How innovation can unlock legal services for the majority

Guest post by Chris Gorst, head of better markets at Nesta Challenges

Gorst: Legal services market is an outlier in its limited adoption of digital technology

In a recent speech, the Lord Chief Justice, Lord Burnett, set out a challenge for the legal sector: “It is not every generation that is called upon to question the fundamentals of their systems, of their ways of working. The implications for all of us of the digital revolution are all too apparent. Justice cannot be immune from them.”

The rule of law should apply equally to each of us, regardless of circumstances, yet this is not always the reality. Being able to access expert legal support could be the difference between defending your rights when faced with a bullying boss or maintaining contact with your children after a family breakdown.

Unfortunately, our legal services market lags behind other sectors in adopting the kinds of innovation that have transformed and enhanced other parts of the economy, making access to the law out of reach for the majority of everyday people and small business owners.

In many areas of our lives, from financial services to transportation to education, the trend in recent decades has been towards greater openness and ease of access – enabled and accelerated by an ongoing revolution in digital technology.

The combined effect of technology and competition in many markets has been to make ‘user journeys’ ever more seamless, intuitive and tailored to the individual, often while lowering cost.

Whether it’s doing your banking on your mobile or being able to compare hundreds of different car insurers in a few clicks, other sectors have been transformed by new technology and power rebalanced from providers to customers.

Yet, the legal services market is an outlier in its limited adoption of digital technology.

As the Lord Chief Justice stresses, legal services cannot be immune from the digital revolution. But there is a tension in the use of “cannot”. On the one hand, it suggests inevitability and, on the other, moral imperative – but are what will happen, and what should happen, in alignment?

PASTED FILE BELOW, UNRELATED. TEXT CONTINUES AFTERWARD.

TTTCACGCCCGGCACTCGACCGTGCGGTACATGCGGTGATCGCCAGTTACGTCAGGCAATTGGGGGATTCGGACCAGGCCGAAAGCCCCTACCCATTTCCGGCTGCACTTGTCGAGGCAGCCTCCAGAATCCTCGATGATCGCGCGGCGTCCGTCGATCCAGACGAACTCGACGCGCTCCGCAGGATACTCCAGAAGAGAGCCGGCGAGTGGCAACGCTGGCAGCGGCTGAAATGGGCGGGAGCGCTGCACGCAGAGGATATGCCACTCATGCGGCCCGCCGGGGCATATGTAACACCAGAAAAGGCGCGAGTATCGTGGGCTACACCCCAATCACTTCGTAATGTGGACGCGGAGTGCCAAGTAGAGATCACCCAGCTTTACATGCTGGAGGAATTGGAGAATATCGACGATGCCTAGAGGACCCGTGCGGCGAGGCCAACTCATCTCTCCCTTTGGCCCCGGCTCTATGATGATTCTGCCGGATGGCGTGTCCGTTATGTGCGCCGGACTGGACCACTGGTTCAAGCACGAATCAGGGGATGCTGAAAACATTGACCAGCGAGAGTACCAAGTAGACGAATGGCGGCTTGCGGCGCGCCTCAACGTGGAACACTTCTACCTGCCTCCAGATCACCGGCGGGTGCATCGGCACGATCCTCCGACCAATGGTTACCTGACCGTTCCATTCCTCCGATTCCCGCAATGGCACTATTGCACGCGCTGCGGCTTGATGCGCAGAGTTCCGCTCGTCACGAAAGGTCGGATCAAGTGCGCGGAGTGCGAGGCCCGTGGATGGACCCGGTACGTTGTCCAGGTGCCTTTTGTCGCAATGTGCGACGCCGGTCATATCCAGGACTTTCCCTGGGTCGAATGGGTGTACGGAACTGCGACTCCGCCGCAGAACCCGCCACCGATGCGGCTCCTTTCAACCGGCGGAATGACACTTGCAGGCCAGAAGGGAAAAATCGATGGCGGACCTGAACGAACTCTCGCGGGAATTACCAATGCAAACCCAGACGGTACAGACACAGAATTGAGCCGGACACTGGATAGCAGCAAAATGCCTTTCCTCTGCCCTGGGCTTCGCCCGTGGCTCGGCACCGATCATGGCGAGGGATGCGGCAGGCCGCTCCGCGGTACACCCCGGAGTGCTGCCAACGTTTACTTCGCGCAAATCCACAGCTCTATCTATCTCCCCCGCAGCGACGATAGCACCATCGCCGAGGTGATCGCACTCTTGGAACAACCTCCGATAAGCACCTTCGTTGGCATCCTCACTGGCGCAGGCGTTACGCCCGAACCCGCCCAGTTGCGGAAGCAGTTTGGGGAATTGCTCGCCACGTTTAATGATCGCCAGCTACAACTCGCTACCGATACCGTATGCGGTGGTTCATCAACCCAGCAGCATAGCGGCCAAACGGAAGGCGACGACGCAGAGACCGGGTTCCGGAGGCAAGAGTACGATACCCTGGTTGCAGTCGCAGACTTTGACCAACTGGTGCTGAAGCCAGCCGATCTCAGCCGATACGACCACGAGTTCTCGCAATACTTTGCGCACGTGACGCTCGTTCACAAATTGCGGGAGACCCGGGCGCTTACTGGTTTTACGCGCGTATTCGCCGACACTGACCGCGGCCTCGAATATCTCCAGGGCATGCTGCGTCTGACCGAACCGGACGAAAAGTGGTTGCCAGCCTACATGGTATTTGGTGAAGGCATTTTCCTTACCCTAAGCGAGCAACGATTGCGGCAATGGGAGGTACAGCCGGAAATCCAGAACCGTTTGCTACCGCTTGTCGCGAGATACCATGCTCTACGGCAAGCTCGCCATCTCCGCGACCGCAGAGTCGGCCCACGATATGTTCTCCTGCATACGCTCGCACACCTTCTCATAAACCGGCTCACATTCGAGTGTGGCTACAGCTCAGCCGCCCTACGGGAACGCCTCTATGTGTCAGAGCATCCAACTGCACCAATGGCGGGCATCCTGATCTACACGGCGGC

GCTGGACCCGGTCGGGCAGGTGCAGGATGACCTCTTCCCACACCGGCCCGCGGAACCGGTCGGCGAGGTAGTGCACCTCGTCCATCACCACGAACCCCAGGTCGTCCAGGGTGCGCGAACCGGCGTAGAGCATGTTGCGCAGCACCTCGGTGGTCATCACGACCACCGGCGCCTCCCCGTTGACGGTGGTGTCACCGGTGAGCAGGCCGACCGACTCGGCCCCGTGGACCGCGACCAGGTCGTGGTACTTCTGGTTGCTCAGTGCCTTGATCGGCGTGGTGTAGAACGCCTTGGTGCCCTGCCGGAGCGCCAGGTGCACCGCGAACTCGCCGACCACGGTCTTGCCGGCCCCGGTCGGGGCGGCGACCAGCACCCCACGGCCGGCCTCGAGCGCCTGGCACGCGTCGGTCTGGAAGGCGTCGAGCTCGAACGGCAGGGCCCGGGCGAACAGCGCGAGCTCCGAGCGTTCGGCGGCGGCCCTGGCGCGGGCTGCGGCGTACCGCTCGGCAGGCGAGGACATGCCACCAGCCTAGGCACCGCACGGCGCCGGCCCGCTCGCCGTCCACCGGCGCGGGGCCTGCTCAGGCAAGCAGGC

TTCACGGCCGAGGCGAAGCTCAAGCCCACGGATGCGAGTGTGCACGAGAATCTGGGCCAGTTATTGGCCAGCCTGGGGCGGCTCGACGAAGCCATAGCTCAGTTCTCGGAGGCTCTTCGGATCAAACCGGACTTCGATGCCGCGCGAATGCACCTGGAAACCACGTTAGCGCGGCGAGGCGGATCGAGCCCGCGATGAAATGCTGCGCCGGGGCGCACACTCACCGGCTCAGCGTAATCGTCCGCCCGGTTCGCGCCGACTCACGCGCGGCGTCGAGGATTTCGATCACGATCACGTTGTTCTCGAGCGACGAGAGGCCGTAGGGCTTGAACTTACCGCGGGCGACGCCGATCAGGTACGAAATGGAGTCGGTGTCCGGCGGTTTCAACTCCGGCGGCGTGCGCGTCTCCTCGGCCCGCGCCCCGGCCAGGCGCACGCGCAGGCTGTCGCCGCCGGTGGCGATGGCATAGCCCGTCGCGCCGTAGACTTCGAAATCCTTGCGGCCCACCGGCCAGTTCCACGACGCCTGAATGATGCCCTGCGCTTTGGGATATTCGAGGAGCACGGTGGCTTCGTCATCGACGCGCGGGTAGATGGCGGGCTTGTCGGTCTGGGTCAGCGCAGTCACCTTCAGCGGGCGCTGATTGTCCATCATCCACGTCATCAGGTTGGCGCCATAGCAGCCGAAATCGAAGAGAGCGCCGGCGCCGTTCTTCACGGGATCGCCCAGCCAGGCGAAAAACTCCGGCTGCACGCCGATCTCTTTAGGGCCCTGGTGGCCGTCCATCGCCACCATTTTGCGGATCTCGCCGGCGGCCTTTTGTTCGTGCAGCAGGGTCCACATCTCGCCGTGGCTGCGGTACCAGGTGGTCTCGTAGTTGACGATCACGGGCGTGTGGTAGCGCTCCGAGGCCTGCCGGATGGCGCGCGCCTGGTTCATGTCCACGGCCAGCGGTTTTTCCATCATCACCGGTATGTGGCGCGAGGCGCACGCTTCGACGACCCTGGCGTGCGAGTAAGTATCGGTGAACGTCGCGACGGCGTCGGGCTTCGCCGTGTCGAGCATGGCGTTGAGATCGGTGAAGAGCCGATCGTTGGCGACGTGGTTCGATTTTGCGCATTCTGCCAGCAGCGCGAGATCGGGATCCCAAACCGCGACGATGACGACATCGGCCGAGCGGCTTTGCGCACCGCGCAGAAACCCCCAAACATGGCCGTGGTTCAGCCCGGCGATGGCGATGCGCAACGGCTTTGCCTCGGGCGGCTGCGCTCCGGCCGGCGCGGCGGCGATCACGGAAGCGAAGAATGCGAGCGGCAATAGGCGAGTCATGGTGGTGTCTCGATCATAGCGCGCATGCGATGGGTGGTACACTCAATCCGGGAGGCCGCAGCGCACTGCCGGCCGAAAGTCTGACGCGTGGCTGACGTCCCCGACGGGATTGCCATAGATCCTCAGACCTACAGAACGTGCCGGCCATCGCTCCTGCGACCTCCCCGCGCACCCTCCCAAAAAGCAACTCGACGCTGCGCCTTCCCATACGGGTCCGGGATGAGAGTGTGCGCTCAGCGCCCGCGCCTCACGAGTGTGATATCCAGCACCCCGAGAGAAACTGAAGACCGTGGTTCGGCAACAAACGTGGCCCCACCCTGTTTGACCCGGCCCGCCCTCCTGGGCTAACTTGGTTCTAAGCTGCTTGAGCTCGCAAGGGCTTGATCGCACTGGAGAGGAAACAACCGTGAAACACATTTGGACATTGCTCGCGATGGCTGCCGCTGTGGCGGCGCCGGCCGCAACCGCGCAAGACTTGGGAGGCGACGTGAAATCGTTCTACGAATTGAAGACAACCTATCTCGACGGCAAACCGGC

Digital technology is certainly reaching into legal services. Whether called lawtech or legaltech, it’s clear that the legal sector is in the early stages of technological disruption with start-up investment in legaltech crossing the $1bn mark in 2018.

However, this investment is overwhelmingly focused on helping commercial law firms raise the productivity of their lawyers and better serve their corporate clients. Meanwhile, the public sector has embarked on a hugely ambitious transformation of the courts and tribunals system to streamline processes.

What is still in notably short supply is the use of digital technology to directly support individuals and small businesses in accessing legal services, conveniently and affordably.

The paucity of such services in the UK in 2019 is concerning. Without them, access to legal help will continue to be seen by many as an opaque and stressful process, accessed only as a last resort and, even then, only if it’s affordable.

The result is a ‘legal gap’ in the UK where many people and SMEs experiencing legal problems do not receive professional legal support.

Legal Services Board research shows that over half of adults in England and Wales faced a legal problem in the last three years, and yet only one in three sought expert advice or assistance. The rest instead dealt with the problem alone, with the help of friends and family, or did nothing.

Indeed, the average small business faces eight legal issues every year, but only one in 10 takes advice from a lawyer, with small businesses being more likely to approach an accountant.

Both the public and small businesses cite a number of barriers to using legal services, with cost perceived as a major issue – 63% of people do not believe that professional legal advice is affordable for ordinary people.